If the first step to survive climate change is interest, the second is knowledge. Which makes it worth considering that the place where we gain much of our common knowledge is school.  Unfortunately for the issue of climate change, school is focused on the economy, on creating good participants in the global marketplace, as well as good consumers who measure their success by their material gains.  And who are encouraged to spend more than they earn through easy credit and resulting debt.

What would it take for Americans to demand that education contribute to creating a sustainable future? It’s not a simple or easy change from our current educational aspirations.  But it’s one that might make it possible to work together and make the profound changes that will be needed to, first of all, lessen fossil fuel use, and then live well with less of the energy and petroleum products we’re addicted to.

We can create more local economies, regain lost skills, build local renewable energy systems, build local businesses, improve batteries needed to store power from intermittent wind and solar sources, begin a transition to a less lethal kind of culture.  We need to do it ourselves because our leaders are far too swayed by powerful fossil fuel and financial industries who invest hugely in maintaining the status quo.  But every decision we make, individually and collectively, can move the future to a new place.  Every product we buy comes from a company with policies we can support or reject.  Every mile we drive generates carbon dioxide - every mile we walk or bike - or don’t travel - doesn’t.  Local food and good insulation save energy, organic food doesn’t use fossil-fuel based chemicals (pesticides, fertilizers, hericides).  Growing food and making things and playing music are highly satisfying skills that we have been educated to give up so we need to buy them “in the marketplace.”  But we could take them back.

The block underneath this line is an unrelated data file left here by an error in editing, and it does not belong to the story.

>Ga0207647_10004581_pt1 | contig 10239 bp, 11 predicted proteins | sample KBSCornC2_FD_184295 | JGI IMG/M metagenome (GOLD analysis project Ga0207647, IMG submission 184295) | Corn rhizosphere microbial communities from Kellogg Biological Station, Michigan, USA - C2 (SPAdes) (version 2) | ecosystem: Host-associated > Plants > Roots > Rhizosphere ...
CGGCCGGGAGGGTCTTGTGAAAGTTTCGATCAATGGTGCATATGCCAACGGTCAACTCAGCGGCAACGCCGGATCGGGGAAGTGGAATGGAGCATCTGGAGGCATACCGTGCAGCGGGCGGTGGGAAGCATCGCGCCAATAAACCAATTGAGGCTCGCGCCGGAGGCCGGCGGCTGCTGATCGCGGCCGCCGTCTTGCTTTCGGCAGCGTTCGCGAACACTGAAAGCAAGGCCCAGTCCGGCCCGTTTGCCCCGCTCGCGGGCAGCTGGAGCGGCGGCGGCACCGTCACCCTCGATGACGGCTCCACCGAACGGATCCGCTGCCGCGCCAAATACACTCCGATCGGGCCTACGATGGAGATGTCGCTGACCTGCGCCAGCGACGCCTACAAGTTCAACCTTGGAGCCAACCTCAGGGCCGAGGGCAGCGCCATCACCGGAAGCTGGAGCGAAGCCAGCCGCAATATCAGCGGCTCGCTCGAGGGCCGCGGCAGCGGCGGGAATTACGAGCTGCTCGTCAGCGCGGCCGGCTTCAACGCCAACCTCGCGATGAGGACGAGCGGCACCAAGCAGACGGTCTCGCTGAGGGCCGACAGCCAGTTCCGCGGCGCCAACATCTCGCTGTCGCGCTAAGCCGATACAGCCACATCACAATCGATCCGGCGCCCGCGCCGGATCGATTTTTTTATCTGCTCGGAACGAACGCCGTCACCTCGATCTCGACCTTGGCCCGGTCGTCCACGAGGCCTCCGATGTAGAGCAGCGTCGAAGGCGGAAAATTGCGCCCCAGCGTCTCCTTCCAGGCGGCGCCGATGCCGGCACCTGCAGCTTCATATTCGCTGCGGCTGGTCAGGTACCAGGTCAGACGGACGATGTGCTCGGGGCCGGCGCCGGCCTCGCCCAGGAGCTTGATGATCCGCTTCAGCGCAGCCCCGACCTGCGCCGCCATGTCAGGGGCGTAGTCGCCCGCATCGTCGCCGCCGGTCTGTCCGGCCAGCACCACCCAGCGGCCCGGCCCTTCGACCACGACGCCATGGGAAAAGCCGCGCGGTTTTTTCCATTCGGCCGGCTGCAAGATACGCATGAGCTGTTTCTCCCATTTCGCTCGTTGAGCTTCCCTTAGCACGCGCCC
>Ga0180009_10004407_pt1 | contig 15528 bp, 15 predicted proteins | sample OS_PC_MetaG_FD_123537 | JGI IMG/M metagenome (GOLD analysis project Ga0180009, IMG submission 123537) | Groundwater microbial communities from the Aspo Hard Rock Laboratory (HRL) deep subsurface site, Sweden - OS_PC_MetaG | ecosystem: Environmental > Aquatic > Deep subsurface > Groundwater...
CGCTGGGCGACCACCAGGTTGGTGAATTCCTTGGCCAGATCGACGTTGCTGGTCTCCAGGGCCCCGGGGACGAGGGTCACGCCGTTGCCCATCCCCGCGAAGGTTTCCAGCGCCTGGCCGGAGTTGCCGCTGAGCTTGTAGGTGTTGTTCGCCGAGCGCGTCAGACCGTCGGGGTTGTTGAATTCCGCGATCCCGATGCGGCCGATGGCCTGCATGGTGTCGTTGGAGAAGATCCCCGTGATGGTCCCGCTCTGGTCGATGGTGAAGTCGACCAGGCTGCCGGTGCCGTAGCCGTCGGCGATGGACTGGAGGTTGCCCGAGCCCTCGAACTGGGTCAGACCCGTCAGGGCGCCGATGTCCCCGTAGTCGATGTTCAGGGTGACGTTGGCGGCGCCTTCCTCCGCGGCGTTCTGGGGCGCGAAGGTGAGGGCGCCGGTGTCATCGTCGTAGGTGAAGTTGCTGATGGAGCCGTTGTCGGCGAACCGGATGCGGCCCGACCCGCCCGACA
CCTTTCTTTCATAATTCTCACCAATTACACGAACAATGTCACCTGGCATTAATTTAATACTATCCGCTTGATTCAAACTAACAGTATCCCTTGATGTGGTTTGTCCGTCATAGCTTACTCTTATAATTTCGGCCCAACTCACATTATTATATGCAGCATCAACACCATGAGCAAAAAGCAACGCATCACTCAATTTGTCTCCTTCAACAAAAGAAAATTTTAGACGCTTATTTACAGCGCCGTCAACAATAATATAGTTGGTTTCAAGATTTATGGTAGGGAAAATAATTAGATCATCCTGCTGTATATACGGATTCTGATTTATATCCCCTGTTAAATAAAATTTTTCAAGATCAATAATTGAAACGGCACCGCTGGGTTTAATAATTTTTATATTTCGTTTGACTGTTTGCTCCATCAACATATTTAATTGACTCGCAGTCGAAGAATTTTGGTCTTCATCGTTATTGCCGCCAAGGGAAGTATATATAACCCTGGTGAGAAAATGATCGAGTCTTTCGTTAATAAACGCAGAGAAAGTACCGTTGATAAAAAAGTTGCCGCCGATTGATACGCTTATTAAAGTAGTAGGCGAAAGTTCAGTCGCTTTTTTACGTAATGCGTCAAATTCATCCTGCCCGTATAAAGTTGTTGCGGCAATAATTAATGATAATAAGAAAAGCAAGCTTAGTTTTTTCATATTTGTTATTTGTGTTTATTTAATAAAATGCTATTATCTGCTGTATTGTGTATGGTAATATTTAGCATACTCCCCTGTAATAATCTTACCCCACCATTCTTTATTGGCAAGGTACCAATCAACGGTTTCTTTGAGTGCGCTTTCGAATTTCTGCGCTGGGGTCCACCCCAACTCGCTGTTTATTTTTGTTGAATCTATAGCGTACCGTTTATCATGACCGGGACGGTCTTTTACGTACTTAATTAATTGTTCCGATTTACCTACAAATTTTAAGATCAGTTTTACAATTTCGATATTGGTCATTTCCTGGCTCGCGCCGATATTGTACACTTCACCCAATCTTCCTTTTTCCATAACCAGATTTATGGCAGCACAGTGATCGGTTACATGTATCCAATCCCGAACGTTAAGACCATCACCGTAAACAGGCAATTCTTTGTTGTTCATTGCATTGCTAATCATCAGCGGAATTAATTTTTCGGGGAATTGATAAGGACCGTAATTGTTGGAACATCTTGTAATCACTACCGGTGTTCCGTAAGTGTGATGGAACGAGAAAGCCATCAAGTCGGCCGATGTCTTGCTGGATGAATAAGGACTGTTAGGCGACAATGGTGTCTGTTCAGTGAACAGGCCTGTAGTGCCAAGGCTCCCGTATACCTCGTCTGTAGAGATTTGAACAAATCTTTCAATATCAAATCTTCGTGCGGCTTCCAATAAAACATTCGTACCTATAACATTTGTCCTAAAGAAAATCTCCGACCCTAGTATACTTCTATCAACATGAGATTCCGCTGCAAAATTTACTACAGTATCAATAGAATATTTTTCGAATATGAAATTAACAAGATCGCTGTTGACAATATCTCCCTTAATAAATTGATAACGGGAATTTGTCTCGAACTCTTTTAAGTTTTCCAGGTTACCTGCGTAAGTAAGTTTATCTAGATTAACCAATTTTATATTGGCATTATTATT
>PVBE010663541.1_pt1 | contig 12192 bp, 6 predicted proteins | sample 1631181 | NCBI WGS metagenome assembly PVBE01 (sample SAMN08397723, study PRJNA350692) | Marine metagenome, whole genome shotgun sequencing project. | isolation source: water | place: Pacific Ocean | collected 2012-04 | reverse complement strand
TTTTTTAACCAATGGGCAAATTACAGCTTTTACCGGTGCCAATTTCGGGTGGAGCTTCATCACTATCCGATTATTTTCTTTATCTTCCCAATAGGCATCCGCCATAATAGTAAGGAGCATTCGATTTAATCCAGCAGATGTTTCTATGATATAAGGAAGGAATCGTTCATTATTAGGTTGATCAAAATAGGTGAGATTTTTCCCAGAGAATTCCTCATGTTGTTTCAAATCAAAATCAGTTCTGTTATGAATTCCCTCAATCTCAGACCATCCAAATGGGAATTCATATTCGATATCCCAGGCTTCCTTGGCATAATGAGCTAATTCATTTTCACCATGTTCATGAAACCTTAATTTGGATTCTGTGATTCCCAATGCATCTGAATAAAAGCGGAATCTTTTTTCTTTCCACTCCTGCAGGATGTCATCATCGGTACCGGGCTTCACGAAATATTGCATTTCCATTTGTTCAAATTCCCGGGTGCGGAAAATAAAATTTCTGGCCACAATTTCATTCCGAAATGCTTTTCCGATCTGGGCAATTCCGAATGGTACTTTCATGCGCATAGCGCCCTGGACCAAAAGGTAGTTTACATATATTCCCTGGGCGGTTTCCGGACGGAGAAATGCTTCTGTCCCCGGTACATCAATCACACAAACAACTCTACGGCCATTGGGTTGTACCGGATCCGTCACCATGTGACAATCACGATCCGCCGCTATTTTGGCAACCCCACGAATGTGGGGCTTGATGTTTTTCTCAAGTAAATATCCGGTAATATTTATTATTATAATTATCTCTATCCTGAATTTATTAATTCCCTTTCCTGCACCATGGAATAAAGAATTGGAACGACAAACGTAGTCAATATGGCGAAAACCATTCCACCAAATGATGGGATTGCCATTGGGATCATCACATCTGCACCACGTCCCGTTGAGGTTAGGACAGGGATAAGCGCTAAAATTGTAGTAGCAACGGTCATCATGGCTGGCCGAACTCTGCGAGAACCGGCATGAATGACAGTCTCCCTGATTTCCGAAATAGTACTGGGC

If we don’t begin to think more self-sufficiently, and with more awareness of the connections betwween fossil fuels and climate change, we’ll continue to see the weather become more violent, food prices rise, the cost of living soar, and “homeland security” come to mean the degree of climate stability we need. 

We were only able to become an agricultural society because of the last ten thousand years of stable climate.  If we continue to exacerbate climate change, we risk losing nothing less than the basis of civilization.  Education may be our only chance to bring about a large-scale turnaround. It can only happen if we work - hard - to make it happen.

We need to make our schools places of learning how to become a sustainable civilization.  If this is a new idea to you, do some browsing on “sustainability education.”